Over the past six seasons, New England Patriots head coach Bill Belichick has led his squad to six straight AFC Championship Games, three Super Bowl titles, and two Super Bowl victories. He has won zero Coach of the Year awards.
Five out of the past six awards have gone to coaches in the NFC; the lone exception being Bruce Arians winning as the interim head coach of the Indianapolis Colts in 2012. Now-Arizona Cardinals head coach Arians and Carolina Panthers head coach Ron Rivera have won two apiece.
Belichick is clearly the best coach in the NFL, but the expectations are so lofty that he must accomplish the impossible- a perfect or record-setting regular season- in order to win the award.
According to odds released by Bovada, there’s a good chance Belichick could achieve the necessary minimums to win Coach of the Year in 2017.
Belichick has the best odds at 7/1, followed by Oakland Raiders head coach Jack Del Rio (9/1) and Green Bay Packers head coach Mike McCarthy (10/1). Panthers head coach Ron Rivera (12/1) and Pittsburgh Steelers head coach Mike Tomlin (12/1) round out the top five.
Of those five players, Belichick has won three times (2003, 2007, 2010) and Rivera has won twice (2013, 2015). The other three have never won the award. On that same note, Seattle Seahawks head coach Pete Carroll (20/1) has never won the award, either.
These odds don’t mean too much, though.
In 2016, Arians was tied with Minnesota Vikings head coach Mike Zimmer as the favorites to win the award with 15/2 odds, followed by McCarthy (9/1), Belichick (10/1), and Rivera (10/1). The eventual winner, Dallas Cowboys head coach Jason Garrett, tied for 14th with 33/1 odds.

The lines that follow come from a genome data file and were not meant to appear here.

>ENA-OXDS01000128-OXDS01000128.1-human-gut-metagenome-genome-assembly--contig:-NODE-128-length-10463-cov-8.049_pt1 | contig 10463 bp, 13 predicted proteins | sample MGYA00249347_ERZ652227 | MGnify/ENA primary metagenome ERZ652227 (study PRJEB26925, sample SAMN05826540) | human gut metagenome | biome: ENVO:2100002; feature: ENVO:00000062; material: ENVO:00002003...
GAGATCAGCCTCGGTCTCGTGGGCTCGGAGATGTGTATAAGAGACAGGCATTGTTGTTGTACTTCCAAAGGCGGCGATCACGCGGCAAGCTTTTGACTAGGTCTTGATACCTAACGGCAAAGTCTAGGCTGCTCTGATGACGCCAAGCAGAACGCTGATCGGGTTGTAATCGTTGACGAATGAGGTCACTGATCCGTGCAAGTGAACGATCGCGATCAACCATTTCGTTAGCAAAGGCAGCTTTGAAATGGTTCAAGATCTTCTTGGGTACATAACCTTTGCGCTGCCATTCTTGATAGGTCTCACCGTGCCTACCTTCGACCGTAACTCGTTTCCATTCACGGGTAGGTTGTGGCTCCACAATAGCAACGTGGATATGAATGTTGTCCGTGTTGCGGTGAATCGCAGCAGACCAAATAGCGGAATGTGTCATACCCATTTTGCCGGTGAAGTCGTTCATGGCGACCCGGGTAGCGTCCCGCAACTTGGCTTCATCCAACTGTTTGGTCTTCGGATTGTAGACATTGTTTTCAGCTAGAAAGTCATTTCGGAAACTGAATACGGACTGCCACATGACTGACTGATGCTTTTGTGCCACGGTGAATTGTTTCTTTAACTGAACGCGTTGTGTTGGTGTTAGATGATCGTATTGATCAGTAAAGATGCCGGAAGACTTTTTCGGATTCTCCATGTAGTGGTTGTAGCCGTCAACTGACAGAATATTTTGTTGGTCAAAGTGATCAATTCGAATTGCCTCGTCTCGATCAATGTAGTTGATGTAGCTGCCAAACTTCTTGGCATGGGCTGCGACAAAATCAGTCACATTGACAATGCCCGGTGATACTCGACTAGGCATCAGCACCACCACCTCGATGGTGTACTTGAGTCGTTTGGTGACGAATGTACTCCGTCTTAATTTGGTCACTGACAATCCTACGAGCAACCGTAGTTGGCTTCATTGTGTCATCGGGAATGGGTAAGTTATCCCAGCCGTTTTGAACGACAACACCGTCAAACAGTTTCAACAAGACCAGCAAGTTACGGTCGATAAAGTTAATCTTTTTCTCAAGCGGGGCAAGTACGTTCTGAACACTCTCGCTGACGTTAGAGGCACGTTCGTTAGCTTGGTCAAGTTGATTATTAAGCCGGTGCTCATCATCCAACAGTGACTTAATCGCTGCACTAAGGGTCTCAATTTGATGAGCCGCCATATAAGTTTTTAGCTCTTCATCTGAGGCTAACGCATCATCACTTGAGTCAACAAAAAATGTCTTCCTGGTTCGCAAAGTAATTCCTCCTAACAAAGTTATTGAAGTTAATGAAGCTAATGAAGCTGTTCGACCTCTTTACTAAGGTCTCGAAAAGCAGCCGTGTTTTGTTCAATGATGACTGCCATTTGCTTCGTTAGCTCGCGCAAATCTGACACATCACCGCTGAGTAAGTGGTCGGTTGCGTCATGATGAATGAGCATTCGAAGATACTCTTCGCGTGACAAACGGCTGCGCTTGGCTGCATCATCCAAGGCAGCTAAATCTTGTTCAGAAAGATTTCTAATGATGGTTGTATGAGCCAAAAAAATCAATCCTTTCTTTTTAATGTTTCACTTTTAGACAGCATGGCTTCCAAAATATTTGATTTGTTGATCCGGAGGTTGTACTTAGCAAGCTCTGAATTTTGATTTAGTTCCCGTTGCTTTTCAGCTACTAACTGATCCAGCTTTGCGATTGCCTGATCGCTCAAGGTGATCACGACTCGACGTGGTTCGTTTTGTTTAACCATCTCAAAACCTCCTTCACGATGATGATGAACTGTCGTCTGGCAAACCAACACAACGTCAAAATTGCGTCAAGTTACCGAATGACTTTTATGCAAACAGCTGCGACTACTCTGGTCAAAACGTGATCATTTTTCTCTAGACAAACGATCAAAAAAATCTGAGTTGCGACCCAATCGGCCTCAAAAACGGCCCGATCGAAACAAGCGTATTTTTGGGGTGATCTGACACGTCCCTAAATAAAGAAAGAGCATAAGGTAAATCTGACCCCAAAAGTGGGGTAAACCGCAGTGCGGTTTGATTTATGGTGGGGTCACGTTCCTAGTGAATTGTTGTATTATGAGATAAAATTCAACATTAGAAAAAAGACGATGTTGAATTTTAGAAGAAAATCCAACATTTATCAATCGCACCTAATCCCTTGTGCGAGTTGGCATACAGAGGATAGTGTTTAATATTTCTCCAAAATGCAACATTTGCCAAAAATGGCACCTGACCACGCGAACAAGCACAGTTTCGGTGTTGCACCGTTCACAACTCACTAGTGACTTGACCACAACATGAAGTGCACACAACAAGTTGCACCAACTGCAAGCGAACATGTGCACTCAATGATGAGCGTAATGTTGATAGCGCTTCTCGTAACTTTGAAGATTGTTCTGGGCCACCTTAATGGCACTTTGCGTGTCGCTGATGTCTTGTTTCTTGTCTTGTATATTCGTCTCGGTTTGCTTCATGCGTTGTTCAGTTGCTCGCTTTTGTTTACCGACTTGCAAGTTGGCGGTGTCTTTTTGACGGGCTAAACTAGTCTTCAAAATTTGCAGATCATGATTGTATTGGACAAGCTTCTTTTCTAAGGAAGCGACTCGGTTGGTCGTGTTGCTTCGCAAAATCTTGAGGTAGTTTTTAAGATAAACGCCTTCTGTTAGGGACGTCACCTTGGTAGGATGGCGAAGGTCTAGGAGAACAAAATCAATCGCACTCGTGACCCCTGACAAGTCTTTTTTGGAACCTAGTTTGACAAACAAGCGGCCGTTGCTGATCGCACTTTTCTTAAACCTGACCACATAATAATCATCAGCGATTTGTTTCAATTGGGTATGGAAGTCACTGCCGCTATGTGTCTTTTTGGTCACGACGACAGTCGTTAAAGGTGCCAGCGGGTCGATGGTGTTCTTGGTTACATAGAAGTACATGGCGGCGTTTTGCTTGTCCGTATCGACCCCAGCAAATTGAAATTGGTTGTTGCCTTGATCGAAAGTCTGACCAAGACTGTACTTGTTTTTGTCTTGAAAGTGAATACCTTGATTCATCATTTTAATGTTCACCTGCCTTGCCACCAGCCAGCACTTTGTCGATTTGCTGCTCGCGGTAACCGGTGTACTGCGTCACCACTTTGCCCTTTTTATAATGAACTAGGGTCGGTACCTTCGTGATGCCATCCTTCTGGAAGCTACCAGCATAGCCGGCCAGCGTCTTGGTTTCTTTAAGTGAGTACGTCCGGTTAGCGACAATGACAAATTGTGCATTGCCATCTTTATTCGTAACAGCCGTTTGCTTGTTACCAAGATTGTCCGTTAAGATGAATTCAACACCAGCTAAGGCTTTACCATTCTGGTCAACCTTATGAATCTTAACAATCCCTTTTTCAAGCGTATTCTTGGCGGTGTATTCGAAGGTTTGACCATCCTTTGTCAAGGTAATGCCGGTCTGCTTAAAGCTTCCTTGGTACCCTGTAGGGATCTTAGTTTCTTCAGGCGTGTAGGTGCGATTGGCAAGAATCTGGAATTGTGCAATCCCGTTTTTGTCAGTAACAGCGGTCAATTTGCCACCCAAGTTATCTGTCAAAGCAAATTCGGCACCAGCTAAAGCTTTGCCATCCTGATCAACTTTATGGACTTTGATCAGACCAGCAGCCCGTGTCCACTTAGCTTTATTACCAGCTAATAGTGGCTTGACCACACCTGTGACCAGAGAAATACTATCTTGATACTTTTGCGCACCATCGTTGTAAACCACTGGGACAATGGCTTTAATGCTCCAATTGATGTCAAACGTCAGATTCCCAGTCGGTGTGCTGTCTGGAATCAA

In 2015, Belichick led the way with 6/1 odds, followed by Indianapolis Colts head coach Chuck Pagano (8/1) and Carroll (8/1), with a four-way tie at 10/1 odds with McCarthy, Arians, Chicago Bears head coach John Fox, and Philadelphia Eagles head coach Chip Kelly.
Belichick held 8/1 odds in 2014 and 7/1 odds in 2013, while I could not find odds for 2012 or 2011.
But assuming that Belichick’s odds for winning in 2012 and 2011 were similar to his odds in recent years (and why wouldn’t they be, after he won it in 2010), we’ve reached a point where it’s more likely for Belichick to have won an award than to have missed out every season.
If we give Belichick 8/1 odds of winning Coach of the Year in 2012 and 2011, he had a 52.1% chance of winning at least once from 2011-16, or little better than a coin flip. Based on his current 2017 odds, Belichick odds of winning at least once increase to 58.1%.
Of course, only two of the past 25 winners of the award have hoisted the Lombardi Trophy in the same year (1999 Dick Vermeil; 2003 Belichick), so this is just another individual award that Belichick simply doesn’t care about.